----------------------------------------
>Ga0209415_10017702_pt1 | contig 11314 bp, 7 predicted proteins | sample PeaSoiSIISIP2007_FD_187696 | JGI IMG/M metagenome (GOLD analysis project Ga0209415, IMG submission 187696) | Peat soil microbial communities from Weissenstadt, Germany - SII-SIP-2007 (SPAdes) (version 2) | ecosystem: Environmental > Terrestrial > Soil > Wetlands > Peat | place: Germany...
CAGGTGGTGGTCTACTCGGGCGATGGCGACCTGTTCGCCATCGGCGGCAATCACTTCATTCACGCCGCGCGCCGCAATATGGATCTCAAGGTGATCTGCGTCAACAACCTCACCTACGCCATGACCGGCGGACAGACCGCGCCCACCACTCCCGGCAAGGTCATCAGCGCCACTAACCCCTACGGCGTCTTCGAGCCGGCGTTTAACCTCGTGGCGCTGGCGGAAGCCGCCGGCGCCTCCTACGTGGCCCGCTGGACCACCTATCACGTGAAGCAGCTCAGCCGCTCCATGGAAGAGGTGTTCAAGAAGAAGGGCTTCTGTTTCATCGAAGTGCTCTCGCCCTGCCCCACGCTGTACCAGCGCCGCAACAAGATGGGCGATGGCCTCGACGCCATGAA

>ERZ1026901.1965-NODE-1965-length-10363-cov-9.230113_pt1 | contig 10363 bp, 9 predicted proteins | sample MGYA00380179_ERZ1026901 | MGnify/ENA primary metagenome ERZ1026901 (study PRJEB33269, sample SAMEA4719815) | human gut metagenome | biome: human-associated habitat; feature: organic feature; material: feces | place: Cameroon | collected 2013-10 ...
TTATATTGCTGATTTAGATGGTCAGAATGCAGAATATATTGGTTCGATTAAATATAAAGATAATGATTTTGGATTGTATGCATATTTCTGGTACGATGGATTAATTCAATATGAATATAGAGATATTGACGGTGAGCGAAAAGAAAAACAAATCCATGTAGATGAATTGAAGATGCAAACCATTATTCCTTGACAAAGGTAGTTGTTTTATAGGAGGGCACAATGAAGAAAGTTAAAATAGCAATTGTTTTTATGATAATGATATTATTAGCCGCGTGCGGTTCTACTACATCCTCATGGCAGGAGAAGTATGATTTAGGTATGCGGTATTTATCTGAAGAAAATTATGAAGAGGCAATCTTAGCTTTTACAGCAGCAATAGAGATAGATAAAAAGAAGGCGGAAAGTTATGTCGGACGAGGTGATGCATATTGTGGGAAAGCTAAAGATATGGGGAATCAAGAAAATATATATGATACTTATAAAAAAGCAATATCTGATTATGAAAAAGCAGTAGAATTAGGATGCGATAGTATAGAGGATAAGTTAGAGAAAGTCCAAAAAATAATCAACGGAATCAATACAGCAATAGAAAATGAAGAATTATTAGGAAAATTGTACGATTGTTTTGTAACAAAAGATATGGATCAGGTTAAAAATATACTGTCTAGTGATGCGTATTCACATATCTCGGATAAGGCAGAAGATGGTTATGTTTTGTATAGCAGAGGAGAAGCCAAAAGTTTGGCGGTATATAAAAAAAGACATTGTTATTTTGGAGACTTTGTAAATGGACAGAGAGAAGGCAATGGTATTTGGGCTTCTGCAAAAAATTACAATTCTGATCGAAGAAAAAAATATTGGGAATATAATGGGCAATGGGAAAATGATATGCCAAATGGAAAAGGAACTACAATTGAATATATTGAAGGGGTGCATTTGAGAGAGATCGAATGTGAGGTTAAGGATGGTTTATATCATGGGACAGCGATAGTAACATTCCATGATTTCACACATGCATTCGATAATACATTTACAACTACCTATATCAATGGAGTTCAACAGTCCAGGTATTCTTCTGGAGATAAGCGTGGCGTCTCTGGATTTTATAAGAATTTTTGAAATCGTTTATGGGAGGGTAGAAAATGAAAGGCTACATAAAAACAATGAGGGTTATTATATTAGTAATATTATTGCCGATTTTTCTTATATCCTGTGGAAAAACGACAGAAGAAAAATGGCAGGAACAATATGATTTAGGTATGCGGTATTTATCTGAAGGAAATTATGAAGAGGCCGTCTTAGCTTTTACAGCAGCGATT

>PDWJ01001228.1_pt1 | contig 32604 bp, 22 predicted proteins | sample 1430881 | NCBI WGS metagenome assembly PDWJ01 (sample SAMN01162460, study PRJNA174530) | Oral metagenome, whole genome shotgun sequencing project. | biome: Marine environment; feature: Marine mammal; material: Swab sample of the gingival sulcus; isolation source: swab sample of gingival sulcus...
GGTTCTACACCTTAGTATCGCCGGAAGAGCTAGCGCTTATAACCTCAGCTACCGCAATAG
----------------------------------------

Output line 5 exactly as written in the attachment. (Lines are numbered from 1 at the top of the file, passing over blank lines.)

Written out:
>PDWJ01001228.1_pt1 | contig 32604 bp, 22 predicted proteins | sample 1430881 | NCBI WGS metagenome assembly PDWJ01 (sample SAMN01162460, study PRJNA174530) | Oral metagenome, whole genome shotgun sequencing project. | biome: Marine environment; feature: Marine mammal; material: Swab sample of the gingival sulcus; isolation source: swab sample of gingival sulcus...